The GLP is committed to full transparency. Download and review our 2019 Annual Report

Being poor ‘leaves a mark’ on 10 percent of your genes

| | April 24, 2019
4-16-2019 extreme poverty creditde visu shutterstock
Image: De Visu/Shutterstock
This article or excerpt is included in the GLP’s daily curated selection of ideologically diverse news, opinion and analysis of biotechnology innovation.

The cycle of poverty isn’t just an economist’s tag slapped on repeat generations of poor, it is actually changing genetics.

In other words, poor eating habits associated with poverty can increase the risk of certain diseases for generations, as nutrition-linked diseases imprint their way onto swaths of the human genome.

That is according to a Northwestern University study that explores the harm of poverty in new ways and more broadly challenges the prevailing understanding of genes as immutable at the moment of conception.

“First, we have known for a long time that socioeconomic status is a powerful determinant of health, but the underlying mechanisms through which our bodies ‘remember’ the experiences of poverty are not known,” said lead author Thomas McDade.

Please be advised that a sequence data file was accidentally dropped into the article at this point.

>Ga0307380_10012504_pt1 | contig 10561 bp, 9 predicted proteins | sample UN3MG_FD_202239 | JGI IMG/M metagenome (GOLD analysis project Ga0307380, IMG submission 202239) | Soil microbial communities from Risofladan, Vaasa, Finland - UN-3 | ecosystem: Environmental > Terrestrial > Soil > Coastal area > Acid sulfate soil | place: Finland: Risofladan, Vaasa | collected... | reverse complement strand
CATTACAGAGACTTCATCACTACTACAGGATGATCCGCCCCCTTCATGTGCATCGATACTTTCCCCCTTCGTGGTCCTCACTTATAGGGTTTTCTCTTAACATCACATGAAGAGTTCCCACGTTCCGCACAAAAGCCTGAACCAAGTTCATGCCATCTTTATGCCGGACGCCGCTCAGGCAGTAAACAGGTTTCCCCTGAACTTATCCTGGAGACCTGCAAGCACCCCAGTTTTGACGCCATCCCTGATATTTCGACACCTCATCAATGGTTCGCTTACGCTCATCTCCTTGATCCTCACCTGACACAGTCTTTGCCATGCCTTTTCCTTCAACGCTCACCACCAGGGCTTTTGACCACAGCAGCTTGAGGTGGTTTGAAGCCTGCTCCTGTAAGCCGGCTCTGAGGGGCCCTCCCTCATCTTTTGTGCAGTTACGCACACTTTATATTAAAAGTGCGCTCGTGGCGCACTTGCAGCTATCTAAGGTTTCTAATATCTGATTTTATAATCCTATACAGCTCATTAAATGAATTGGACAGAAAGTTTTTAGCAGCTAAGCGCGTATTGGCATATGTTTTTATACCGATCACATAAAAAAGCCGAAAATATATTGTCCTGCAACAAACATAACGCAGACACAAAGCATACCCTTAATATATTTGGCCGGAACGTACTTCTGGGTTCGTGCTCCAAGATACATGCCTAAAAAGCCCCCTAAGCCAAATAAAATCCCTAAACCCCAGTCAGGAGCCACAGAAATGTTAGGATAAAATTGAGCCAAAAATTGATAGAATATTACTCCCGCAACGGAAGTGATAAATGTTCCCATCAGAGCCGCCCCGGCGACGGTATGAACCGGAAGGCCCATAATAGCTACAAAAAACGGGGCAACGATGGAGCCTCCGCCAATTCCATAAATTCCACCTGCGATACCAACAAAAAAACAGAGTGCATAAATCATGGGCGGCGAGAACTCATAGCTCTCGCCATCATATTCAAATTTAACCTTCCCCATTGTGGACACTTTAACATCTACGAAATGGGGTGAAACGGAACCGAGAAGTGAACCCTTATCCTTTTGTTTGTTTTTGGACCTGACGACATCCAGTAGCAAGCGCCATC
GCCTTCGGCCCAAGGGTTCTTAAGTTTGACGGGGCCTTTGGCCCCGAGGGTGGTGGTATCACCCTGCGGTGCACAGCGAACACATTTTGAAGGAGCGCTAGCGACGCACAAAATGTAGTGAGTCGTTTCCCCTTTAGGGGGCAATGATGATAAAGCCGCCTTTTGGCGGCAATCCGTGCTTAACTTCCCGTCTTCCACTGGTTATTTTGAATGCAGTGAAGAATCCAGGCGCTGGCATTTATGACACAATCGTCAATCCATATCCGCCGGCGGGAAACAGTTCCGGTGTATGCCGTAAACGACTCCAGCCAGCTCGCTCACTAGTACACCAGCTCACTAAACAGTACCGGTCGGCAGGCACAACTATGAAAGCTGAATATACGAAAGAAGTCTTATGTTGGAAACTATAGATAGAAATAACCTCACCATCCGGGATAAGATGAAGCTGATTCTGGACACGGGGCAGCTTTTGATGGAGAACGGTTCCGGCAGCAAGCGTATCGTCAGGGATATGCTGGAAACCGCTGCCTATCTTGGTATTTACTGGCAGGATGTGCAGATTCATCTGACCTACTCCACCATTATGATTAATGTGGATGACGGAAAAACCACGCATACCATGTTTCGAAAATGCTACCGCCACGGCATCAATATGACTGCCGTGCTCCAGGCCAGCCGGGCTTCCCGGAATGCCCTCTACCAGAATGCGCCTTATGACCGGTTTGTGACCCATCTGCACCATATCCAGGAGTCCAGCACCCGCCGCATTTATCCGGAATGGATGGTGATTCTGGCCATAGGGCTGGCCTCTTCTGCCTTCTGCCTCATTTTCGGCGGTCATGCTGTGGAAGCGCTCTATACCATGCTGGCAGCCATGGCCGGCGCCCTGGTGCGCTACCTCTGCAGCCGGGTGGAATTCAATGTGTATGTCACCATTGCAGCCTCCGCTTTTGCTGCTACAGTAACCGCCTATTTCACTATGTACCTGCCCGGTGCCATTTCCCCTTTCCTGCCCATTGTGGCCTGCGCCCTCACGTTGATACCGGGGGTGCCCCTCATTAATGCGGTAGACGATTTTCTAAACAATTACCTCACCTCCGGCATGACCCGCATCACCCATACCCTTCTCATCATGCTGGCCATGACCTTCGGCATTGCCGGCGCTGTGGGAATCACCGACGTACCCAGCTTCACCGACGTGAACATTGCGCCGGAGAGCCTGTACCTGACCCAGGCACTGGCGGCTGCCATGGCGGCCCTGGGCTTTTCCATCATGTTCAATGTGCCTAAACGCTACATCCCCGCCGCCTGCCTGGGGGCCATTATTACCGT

Related article:  Scientist chases cure for her rare brain disorder using 'clear genetic blueprint'

They discovered that lower socioeconomic status is associated with levels of DNA methylation, which is the process of adding new material to a DNA molecule. That can, in turn, affect gene expression in an organism, the process by which instructions that are stored in human genes manifest, or not.

In fact, poverty leaves a mark on a not-insignificant 10% of the genes in the genome, according to the study.

Read full, original post: The effects of being poor can literally alter the human genes, study finds

Share via
News on human & agricultural genetics and biotechnology delivered to your inbox.
Optional. Mail on special occasions.
Send this to a friend